Mencast used to focus on sterngear manufacturing and servicing (photo, right) but has diversified and become a Maintenance, Repair and Overhaul (MRO) solutions provider for oil and gas industry.



THREE YEARS after its listing in 2008, Mencast Holdings has transformed and elevated its business enough to be rewarded with a doubling in its market value.

From $47.6 million, its market cap reached $112.7 million recently.

That’s supported by a big jump in net profit (from $4.8 million in FY07 to $10.2 million in FY11) and revenue (from $18.9 million to $56.3 million).

On the ground, Mencast has grown and diversified its business assets.

From 7,000 sq km of facilities, Mencast now has 51,353 sq m, largely as a result of the acquisition of a strategic waterfront (35,500 sq m) in Penjuru Road, off the Ayer Rajah Expressway.

The waterfront, which is under development, will enable Mencast to take on jobs that it previously couldn’t and on a scale it previously couldn't.

Glenndle Sim, executive chairman & CEO of Mencast. NextInsight file photo

Its business used to be largely the manufacture and servicing of sterngear equipment for vessels, and was heavily dependent on new shipbuilding – which we all know is in a slump.

But through two more acquisitions last year, Mencast transformed into a maintenance, repair and overhaul (MRO) solutions provider for offshore and marine vessels.

“MRO is a time-sensitive business. By executing well, that’s how we get the margin, the branding and the trust,” said Mr Glenndle Sim, executive chairman and CEO of Mencast, at a results briefing last week.

Mencast has become a play on the oil & gas sector, as it provides services pertaining to drilling equipment, oil rigs, jack-ups, etc.

Key to that are the two acquisitions made last year:

* Top Great Engineering & Marine provides engineering design, procurement, fabrication and installation of structural and precision engineering systems.

* Unidive offers diving services for subsea inspection, repair and maintenance.

These two acquisitions contributed 51.7% of Mencast’s total revenue of $56.4 million last year.



Mencast specialists use special instruments to check for cracks in joints of oil rigs. These checks are done quarrterly or half-yearly depending on the age of the rigs and the sea-state. Mencast will also do the repairs. Photo: Mencast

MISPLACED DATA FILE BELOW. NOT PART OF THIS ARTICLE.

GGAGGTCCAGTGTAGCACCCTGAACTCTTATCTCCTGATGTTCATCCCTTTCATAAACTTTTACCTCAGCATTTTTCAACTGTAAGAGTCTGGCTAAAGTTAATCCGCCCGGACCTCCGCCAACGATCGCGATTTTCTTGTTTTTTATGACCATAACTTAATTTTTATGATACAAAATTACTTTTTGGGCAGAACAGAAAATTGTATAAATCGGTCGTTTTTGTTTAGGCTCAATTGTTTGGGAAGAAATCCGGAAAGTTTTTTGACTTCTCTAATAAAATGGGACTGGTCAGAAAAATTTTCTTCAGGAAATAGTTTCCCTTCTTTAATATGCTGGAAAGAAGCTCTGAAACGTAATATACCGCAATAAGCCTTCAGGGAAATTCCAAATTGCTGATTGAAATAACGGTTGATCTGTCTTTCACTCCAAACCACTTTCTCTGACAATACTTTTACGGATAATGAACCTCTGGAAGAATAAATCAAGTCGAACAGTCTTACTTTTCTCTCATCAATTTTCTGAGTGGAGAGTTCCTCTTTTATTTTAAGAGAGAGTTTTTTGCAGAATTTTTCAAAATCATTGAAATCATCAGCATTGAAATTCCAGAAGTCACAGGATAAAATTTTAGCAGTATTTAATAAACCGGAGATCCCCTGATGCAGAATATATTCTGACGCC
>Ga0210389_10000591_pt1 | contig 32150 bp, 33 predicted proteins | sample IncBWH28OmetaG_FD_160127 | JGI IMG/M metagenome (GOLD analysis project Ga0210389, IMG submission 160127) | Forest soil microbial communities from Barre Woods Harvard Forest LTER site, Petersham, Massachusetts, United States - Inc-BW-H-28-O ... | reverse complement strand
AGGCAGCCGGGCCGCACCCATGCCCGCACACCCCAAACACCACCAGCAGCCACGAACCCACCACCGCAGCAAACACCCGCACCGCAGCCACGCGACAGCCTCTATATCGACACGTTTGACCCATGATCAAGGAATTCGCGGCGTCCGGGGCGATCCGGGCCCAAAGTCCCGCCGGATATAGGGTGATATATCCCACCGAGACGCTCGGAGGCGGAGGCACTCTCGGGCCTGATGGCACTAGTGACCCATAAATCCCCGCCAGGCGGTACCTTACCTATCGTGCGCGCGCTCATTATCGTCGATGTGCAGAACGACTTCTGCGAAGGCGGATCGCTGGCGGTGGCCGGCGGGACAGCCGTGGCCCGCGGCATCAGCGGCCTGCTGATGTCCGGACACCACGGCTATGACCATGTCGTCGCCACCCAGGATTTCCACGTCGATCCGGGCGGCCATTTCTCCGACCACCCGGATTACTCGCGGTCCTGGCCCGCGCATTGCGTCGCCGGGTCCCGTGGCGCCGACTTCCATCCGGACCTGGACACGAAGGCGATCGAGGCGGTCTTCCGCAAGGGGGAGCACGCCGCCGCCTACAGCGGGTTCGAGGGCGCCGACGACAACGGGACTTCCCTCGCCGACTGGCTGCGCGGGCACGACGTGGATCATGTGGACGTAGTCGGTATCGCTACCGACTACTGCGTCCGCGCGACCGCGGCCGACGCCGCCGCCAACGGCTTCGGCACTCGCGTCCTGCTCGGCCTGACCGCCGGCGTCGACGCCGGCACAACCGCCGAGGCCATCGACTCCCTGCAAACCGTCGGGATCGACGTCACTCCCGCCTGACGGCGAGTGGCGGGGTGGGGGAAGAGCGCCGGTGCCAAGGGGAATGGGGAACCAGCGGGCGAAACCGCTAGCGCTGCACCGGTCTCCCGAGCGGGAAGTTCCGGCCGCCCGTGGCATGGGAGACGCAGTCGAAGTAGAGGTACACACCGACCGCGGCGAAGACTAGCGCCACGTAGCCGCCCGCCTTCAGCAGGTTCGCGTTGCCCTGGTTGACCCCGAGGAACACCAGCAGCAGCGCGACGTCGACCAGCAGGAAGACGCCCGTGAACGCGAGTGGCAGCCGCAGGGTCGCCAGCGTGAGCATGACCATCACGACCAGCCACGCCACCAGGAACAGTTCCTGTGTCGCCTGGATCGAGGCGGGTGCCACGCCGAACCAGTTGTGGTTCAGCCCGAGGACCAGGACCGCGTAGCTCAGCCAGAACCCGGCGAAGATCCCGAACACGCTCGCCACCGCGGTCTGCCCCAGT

Mencast has proposed a first and final dividend of 1.2 cent a share, up from 1.1 cent for FY2010.

UOB Kayhian analyst Tan Jun Da, who is the only one covering the stock currently, has maintained his ‘buy’ call on Mencast, with a target price of S$0.70 (previously S$0.71), representing 16.7% upside from the recent price of 60 cents.

Mencast's FY2011 net profit of S$10.2m, up 20.5% yoy, was 20.0% below UOB Kayhian’s forecast mainly due to:

a) a one-off third-party claim against a subsidiary,
b) higher rental expenses attributable to the group’s additional plot of land in Penjuru Road, and
c) higher-than-expected administrative costs arising from newly-acquired Top Great and Unidive.

Notably also, Mencast's earnings per share rose 7%, trailing its 20% net profit growth, mainly as a result of new shares issued (along with some cash payment) for the acquisitions of Top Great and Unidive.

Profit growth could turn out to be exciting, going forward, if the order book is any indication.

The order book as at end-2011 stood at $19.1 million, up by 127.4%.

Using an analogy to describe Mencast’s enhanced and diversified capabilities, Mr Sim said: “For two years, we entered a tennis training programme. Now we are trained, we have the proper mindset. This year, we enter an amateur competition. We are ready to play. Hopefully, one day, we can make it to the Australia Open or Wimbledon.”

Mencast's powerpoint presentation can be accessed at the SGX website.

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